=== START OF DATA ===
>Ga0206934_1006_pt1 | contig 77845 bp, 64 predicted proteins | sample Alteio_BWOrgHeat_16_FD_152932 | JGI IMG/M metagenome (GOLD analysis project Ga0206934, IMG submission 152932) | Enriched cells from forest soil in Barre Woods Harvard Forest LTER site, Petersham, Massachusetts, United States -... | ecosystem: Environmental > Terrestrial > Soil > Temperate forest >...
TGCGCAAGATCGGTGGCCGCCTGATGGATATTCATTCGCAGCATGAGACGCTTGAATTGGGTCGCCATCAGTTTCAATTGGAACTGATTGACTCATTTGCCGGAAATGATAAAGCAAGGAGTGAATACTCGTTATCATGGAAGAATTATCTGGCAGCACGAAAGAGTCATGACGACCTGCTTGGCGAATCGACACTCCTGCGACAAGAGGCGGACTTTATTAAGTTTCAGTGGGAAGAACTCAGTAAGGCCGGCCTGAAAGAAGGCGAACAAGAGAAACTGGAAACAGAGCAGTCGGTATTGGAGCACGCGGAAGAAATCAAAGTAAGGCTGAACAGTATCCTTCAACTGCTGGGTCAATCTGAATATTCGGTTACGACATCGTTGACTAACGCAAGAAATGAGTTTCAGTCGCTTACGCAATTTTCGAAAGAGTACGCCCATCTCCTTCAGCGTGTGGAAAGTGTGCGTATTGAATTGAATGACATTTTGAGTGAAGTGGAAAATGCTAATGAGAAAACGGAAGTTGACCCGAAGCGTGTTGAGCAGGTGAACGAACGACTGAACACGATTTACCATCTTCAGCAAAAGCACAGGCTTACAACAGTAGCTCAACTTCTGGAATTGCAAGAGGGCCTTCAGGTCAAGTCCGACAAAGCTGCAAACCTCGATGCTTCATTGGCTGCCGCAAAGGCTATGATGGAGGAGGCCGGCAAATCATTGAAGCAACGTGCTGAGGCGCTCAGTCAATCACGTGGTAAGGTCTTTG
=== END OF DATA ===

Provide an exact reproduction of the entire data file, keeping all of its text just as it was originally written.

>Ga0206934_1006_pt1 | contig 77845 bp, 64 predicted proteins | sample Alteio_BWOrgHeat_16_FD_152932 | JGI IMG/M metagenome (GOLD analysis project Ga0206934, IMG submission 152932) | Enriched cells from forest soil in Barre Woods Harvard Forest LTER site, Petersham, Massachusetts, United States -... | ecosystem: Environmental > Terrestrial > Soil > Temperate forest >...
TGCGCAAGATCGGTGGCCGCCTGATGGATATTCATTCGCAGCATGAGACGCTTGAATTGGGTCGCCATCAGTTTCAATTGGAACTGATTGACTCATTTGCCGGAAATGATAAAGCAAGGAGTGAATACTCGTTATCATGGAAGAATTATCTGGCAGCACGAAAGAGTCATGACGACCTGCTTGGCGAATCGACACTCCTGCGACAAGAGGCGGACTTTATTAAGTTTCAGTGGGAAGAACTCAGTAAGGCCGGCCTGAAAGAAGGCGAACAAGAGAAACTGGAAACAGAGCAGTCGGTATTGGAGCACGCGGAAGAAATCAAAGTAAGGCTGAACAGTATCCTTCAACTGCTGGGTCAATCTGAATATTCGGTTACGACATCGTTGACTAACGCAAGAAATGAGTTTCAGTCGCTTACGCAATTTTCGAAAGAGTACGCCCATCTCCTTCAGCGTGTGGAAAGTGTGCGTATTGAATTGAATGACATTTTGAGTGAAGTGGAAAATGCTAATGAGAAAACGGAAGTTGACCCGAAGCGTGTTGAGCAGGTGAACGAACGACTGAACACGATTTACCATCTTCAGCAAAAGCACAGGCTTACAACAGTAGCTCAACTTCTGGAATTGCAAGAGGGCCTTCAGGTCAAGTCCGACAAAGCTGCAAACCTCGATGCTTCATTGGCTGCCGCAAAGGCTATGATGGAGGAGGCCGGCAAATCATTGAAGCAACGTGCTGAGGCGCTCAGTCAATCACGTGGTAAGGTCTTTG